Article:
And so, after quite enough grandstanding, let’s take a look at whether Diablo Immortal is a cynical attempt to cash in the name of a beloved franchise for a free-to-play mobile game that sacrifices playability on the altar of profitability, or an exciting new phase that evolves the game positively and for the better.
Exhibit A: Is it a Diablo game?
Diablo is known for a satisfyingly pacey, crunchy combat system and slashing through endless hordes of monsters is satisfying for longer than one might expect – aided of course by the promise of loot, progressive difficulty, and a healthy amount of variety from various classes and abilities. Does Diablo Immortal get the basics right?
Early indications from players who have been able to participate in the closed alpha of Diablo Immortal seem to suggest this is indeed the case. Combat is reportedly at least as good on Diablo Immortal as Diablo 3, and delivers an impactful, satisfying and visually solid experience.
In terms of story, Diablo Immortal takes place between Diablo 2 and 3, and will provide additional worldbuilding to further explain the origins of certain events and characters. An “untold chapter” in the Diablo world which provides players the opportunity to revisit and pre-visit areas from existing games, while of course offering new locations too. Both games are likely to be fresh in players’ minds with the resurrection of Diablo 2 in… Diablo 2: Resurrection.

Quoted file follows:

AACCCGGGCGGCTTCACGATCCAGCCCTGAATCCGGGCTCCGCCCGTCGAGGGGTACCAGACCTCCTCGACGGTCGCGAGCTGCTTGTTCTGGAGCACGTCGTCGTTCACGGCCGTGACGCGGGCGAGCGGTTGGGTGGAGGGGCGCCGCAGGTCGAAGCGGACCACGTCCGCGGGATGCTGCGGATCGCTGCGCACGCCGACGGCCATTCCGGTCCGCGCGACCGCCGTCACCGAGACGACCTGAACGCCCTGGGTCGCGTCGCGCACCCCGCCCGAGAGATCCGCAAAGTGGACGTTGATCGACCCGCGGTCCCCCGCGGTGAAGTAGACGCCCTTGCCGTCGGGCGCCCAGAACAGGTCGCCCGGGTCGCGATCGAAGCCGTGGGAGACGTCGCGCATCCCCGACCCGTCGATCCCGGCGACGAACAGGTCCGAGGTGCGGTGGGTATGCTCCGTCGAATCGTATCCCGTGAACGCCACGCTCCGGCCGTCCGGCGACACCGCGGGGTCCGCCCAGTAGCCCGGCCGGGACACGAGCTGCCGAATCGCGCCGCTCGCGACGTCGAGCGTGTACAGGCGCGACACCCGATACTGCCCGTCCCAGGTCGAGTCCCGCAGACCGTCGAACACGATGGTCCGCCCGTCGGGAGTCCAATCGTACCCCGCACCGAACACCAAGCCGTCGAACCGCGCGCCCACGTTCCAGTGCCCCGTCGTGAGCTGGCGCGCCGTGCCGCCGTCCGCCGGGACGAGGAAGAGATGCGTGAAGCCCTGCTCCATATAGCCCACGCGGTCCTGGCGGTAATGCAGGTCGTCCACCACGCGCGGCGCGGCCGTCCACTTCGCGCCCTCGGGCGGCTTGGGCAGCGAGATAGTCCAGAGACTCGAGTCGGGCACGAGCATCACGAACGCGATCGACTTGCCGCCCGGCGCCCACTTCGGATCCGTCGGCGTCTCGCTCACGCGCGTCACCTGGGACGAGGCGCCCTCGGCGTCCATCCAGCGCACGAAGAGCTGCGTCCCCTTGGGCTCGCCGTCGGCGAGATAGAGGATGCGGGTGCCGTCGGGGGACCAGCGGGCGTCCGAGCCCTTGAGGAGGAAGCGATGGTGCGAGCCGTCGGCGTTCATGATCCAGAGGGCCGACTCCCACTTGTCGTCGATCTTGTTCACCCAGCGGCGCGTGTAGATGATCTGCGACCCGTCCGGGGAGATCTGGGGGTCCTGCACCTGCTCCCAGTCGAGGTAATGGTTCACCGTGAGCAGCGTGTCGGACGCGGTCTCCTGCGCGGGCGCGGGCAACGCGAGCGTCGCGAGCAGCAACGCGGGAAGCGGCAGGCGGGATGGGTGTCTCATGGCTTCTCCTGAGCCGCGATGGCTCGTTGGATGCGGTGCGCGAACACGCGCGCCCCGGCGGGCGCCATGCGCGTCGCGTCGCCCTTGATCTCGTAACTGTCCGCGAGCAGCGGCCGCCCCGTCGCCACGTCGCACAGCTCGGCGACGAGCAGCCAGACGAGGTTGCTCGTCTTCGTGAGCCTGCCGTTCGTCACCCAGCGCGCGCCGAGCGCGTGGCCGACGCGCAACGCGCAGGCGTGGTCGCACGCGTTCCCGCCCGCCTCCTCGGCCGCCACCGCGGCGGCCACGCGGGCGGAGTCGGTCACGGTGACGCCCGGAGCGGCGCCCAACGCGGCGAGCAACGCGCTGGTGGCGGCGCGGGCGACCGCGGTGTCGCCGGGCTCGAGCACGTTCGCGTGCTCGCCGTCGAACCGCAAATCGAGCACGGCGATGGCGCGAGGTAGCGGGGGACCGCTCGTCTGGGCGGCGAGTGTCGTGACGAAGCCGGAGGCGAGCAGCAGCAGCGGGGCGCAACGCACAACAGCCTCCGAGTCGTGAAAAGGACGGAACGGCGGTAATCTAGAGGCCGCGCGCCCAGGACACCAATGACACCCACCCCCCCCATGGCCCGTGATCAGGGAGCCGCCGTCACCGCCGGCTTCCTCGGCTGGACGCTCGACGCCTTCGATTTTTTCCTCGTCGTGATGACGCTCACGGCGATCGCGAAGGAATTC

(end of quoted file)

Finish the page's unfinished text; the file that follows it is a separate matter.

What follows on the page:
On the whole, the transition to mobile seems to have been achieved without diminishing the core gameplay experience. Whether it raises the game both metaphorically and literally is a matter for Exhibit C.
Exhibit B: Business Model
Diablo is free-to-play with optional in-app purchases. The game will have three currencies: gold, platinum, and Eternal Orbs. Gold is earned in-game only and can be used to upgrade your gear or to purchase randomized gear from NPC vendors. Platinum can be earned in game or bought with real money; it is used to exchange goods (not gear) on the market. Eternal Orbs can only be purchased with real money and can buy cosmetic items and game-passes.
The good news in all this is that loot is fundamentally earned from gameplay. What remains to be seen is how frustrating it is to get anything good without spending real-world money – it will be hard to judge this prior to full release, as this aspect of the game will continue to be tweaked to achieve that sweet spot between playability and profitability.
Exhibit C: New Features
This is where things get a little more exciting. The new Diablo game introduces a few systems and game modes that make it play rather more like an MMORPG. Firstly, players may encounter each other randomly while exploring the game world. This is a departure from previous series entries, where playing multiplayer is a conscious act of forming a party with others. This also gives rise to dynamic events where players can team up to take down special events; one imagines special bosses and/or defending an area against hordes of enemies.